When Lawrie Wallace noticed her vision getting blurry, she underwent an eye exam. The results confirmed her fears—she had a cataract.
That would be a concern for anyone, but more so for Wallace: A childhood accident had already left her blind in one eye. Now, she faced losing sight in her other good eye.
“I was scared, especially about surgery,” says Wallace. “I was terrified that something would go wrong and I would be totally blind.”
But her surgeon, Dr. Todd Williamson, and the Hattiesburg Eye staff assured her that her chances for a good outcome were high. Indeed, Wallace came through the surgery with flying colors.
“It’s amazing,” says Wallace. “I can see clearly now, and I can view my computer without glasses.”
Had Wallace lived in a bygone era, her odds for a happy outcome might have been lower. But, as eye care providers like Hattiesburg Eye Clinic recognize during June’s Cataract Awareness Month, the vast majority of today’s cataract patients not only recoup the vision they’ve lost, but many may even see better than when they were younger.
This all revolves around a condition we all face to some degree as we age, as the natural lenses of the eyes become clouded. Each person is different—some may not experience any symptoms until much later in life, while occurring much earlier in others.
Cataract formation gradually leads to symptoms similar to those of Lawrie Wallace, including blurriness, “haloes” around nighttime headlights, or colors fading. And it’s not just an inconvenience: Untreated, cataracts can result in severe visual impairment or blindness.
The standard approach for treating a cataract hasn’t changed in decades: remove the clouded lens and replace it with an artificial lens called an intraocular lens (IOL). But the treatment technology has changed—dramatically.
“Today’s procedures are light years ahead of the way cataract surgery was performed thirty years ago,” says Dr. Williamson. “As a result, it’s become a very safe procedure with a very high success rate.”
The biggest leap forward in cataract surgery is the emerging use of lasers. While surgeons still employ the traditional scalpel technique, many like Dr. Williamson prefer making the incisions for removing a cataract with laser light. Laser procedures have a greater degree of precision, which allows for greater patient comfort and more accurate IOL placement.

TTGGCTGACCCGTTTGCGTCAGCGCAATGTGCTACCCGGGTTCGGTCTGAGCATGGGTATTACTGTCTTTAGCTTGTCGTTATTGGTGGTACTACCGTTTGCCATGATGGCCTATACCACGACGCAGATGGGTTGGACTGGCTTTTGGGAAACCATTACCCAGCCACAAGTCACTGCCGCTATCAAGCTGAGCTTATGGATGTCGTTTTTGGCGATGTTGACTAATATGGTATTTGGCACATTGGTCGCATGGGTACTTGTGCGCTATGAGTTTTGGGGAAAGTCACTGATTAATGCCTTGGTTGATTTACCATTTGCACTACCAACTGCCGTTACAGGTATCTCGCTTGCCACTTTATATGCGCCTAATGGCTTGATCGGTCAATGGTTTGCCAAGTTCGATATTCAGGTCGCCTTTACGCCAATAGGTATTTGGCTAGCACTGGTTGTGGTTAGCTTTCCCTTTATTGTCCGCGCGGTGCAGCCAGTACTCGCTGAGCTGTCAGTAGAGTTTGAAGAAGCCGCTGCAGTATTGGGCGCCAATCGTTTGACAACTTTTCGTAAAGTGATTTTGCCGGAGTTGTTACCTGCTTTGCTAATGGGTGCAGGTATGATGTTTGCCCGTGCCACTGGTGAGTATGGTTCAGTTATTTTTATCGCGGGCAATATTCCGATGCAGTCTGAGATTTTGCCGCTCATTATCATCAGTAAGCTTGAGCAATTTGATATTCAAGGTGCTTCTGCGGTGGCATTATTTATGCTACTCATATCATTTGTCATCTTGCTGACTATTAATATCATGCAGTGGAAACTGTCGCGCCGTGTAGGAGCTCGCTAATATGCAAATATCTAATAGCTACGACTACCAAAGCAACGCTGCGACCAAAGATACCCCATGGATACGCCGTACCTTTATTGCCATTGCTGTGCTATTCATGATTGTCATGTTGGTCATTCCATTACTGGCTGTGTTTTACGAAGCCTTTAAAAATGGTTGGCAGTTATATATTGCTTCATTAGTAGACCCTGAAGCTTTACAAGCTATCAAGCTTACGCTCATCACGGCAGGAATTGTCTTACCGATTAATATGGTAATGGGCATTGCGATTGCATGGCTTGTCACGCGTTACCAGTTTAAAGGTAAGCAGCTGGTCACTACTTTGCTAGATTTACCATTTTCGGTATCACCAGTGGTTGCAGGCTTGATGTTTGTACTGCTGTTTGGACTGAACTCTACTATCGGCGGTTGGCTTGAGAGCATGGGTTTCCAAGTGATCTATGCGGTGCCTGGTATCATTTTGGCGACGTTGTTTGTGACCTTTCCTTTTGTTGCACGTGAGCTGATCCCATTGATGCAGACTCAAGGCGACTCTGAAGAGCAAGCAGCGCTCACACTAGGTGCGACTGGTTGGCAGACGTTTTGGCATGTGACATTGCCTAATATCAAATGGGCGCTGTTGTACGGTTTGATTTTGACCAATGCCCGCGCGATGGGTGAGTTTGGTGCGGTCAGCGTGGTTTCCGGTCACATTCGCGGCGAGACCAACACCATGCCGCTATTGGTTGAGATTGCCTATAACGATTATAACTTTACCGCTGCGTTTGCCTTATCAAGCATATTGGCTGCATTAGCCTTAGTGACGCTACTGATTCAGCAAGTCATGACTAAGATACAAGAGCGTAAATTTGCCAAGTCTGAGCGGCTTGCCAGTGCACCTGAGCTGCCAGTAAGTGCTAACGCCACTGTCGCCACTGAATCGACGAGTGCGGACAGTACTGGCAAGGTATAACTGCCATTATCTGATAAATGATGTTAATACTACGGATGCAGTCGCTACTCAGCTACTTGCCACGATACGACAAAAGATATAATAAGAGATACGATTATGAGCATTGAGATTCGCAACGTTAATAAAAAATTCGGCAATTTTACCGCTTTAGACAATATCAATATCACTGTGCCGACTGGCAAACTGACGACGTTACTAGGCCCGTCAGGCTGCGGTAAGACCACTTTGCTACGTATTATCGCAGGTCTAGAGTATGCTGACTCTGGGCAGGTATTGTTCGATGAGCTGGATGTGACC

Hattiesburg Eye Clinic has led the way in cataract laser treatment as the first vision care provider in Mississippi to implement the CATALYS® Precision Laser System. Built exclusively for cataract treatment, CATALYS® automates many of the surgical steps.
“We’ve been using CATALYS® for several years, and it has been well-worth it,” says Dr. Williamson. “It allows us to perform the majority of a procedure in under a minute. It’s also gentler on the patient, which allows for quicker recovery.”
Hattiesburg Eye Clinic was among the first in the nation in the other area of treatment development—more advanced IOLs.
“We now offer an array of lens implants that help us to better serve the needs and desires of individual patients,” says Dr. Williamson. “Our Toric lenses can correct astigmatism, which may reduce a patient’s need for glasses after surgery. And, our multifocal lenses like the TECNIS Symfony® can improve a patient’s ability to see at various ranges of distance, possibly without the need for glasses.”
These advances Hattiesburg Eye Clinic now offers made all the difference for Lawrie Wallace’s vision, and for her peace of mind.
“The improvement in my sight has simply been amazing,” says Wallace. “I can say for me, it’s been a miracle.”
You can see Lawrie’s story here www.youtube.com/watch?v=5xcEOiA06zw.
And, learn more about cataract treatment at www.hattiesburgeyeclinic.com/services/cataracts/